A newly-published article for the Open Library of Humanities collaboratively-written by Dr Camilla Mørk Røstvik (University of Aberdeen), Dr Bee Hughes (Liverpool John Moores) and Dr Catherine Spencer (University of St Andrews), The Red Gown: Reflections on the In/Visibility of Menstruation in Scotland, grows out of Hughes’ artist residency with the St Andrews Centre for Contemporary Art during 2020-2021 (which you can read past posts about here and here).
Although impacted by a university strike and the Covid-19 pandemic, our collaboration has explored collections of menstrual culture in Scotland and broader questions of menstrual representation, reflecting on how established symbols with other connotations (notably the ceremonial red gown at the University of St Andrews) might provide a way of thinking about menstrual in/visibility. In this article, we discuss how these histories might be both present (institutionalised) and absent (when not on display). This paper presents our findings, in which the artist documents their first visit to St Andrews prior to the strike and pandemic, in relation to historical and contextual materials we located together.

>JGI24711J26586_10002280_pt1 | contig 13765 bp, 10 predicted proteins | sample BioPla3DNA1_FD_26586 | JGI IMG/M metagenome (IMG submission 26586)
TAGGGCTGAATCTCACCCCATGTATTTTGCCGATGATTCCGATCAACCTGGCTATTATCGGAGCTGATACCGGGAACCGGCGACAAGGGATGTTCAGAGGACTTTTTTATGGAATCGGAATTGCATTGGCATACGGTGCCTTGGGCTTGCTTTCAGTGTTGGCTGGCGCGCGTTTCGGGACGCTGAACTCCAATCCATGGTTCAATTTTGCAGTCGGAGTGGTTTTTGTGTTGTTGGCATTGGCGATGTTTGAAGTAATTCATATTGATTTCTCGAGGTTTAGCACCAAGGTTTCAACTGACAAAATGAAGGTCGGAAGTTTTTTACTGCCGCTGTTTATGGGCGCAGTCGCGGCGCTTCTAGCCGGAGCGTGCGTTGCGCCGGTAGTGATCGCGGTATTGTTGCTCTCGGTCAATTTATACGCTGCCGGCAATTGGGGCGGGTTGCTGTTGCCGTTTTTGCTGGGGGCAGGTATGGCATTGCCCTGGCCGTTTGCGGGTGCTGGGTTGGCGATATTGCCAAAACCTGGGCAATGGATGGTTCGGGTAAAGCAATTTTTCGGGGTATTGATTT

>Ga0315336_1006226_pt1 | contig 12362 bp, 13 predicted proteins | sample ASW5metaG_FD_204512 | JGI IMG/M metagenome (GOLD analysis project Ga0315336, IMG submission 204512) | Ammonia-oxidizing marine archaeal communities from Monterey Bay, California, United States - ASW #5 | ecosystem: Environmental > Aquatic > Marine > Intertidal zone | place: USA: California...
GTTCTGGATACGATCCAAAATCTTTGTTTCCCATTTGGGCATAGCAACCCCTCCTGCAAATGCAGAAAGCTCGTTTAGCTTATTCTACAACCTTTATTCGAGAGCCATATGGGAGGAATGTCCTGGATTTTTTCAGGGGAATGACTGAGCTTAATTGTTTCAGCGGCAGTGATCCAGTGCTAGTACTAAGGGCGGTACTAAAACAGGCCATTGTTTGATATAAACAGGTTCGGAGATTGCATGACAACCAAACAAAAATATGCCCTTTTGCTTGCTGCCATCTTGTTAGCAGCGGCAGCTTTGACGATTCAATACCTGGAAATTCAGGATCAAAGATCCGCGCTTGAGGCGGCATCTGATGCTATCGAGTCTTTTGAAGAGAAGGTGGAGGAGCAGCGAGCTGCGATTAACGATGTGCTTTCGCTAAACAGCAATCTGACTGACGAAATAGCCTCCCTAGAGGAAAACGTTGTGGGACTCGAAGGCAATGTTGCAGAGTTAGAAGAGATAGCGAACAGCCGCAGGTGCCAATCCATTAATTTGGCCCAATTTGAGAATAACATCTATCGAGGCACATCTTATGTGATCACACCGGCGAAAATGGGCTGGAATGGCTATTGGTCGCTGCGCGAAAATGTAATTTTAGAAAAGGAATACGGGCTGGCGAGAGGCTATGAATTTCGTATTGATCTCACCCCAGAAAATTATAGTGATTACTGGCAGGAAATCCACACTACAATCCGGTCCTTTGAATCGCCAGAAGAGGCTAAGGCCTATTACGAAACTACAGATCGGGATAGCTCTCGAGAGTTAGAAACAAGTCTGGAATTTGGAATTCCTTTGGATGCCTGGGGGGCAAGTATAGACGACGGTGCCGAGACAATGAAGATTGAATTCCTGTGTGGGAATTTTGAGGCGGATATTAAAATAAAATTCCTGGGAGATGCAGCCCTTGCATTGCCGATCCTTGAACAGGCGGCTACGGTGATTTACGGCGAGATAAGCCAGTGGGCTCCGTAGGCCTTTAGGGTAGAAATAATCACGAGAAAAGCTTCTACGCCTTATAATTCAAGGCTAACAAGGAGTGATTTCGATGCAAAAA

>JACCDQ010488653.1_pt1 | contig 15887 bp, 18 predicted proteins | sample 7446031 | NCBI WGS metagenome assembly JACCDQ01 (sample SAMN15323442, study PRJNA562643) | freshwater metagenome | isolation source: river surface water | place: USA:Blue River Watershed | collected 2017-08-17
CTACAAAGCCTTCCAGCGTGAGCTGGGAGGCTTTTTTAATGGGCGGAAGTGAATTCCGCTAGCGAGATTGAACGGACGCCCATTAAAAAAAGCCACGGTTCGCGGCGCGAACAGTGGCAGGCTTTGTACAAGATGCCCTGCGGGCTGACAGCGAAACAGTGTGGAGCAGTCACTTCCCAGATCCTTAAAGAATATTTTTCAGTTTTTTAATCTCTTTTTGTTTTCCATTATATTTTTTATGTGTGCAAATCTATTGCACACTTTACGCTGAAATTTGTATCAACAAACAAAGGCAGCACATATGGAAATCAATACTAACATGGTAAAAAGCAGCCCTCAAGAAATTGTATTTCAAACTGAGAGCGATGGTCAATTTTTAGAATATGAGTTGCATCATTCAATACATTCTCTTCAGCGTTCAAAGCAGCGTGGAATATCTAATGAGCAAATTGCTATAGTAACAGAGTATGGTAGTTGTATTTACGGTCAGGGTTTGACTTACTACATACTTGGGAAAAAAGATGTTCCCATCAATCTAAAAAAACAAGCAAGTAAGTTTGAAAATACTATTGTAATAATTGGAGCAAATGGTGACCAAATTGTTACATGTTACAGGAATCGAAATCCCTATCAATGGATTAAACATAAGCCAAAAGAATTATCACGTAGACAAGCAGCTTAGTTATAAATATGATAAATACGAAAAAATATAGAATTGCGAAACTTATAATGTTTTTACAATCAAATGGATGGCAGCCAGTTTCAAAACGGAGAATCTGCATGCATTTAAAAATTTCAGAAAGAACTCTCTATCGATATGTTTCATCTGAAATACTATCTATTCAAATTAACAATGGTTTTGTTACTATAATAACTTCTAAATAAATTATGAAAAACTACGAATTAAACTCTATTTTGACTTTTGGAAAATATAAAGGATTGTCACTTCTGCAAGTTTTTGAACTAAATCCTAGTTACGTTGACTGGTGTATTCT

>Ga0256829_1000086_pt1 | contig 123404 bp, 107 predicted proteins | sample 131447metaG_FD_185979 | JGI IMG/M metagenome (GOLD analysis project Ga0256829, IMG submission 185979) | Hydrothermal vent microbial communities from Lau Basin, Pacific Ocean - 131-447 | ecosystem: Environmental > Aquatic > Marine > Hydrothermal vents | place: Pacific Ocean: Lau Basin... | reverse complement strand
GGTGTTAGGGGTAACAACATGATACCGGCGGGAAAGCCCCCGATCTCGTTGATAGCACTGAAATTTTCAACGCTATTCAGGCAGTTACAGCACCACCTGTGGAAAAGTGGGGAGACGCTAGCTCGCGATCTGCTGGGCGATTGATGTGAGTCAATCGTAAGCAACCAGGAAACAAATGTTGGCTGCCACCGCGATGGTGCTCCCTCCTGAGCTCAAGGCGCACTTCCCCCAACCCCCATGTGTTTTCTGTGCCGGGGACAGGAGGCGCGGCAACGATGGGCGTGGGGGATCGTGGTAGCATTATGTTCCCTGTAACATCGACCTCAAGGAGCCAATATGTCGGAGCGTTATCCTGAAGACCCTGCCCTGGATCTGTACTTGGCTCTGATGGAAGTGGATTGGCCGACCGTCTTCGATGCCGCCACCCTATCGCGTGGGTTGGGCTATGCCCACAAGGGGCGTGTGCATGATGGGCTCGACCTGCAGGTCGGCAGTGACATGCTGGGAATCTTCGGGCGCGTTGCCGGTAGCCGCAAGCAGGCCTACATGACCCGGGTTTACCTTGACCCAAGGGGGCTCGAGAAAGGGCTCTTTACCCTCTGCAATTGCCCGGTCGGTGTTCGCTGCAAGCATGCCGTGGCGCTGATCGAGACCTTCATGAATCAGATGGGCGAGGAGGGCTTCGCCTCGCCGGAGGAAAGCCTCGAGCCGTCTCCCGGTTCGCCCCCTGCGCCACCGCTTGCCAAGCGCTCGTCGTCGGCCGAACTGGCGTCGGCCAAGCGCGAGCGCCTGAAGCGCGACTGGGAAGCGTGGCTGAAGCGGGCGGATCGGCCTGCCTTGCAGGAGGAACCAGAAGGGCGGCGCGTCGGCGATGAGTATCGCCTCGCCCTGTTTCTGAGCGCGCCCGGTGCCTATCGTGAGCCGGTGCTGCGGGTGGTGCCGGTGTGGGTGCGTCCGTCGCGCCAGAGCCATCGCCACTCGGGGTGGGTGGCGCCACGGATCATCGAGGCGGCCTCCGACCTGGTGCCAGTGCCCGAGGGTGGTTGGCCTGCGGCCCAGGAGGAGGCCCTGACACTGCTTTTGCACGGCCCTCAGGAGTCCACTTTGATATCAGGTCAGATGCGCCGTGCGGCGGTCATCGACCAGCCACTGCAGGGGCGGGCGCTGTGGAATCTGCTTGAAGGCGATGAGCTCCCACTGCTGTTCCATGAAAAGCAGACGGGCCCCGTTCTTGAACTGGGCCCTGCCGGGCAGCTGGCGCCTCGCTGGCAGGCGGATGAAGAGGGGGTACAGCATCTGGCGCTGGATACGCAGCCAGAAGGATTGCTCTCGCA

The essay is part of the special collection The Politics and History of Menstruation: Contextualising the Scottish campaign to End Period Poverty.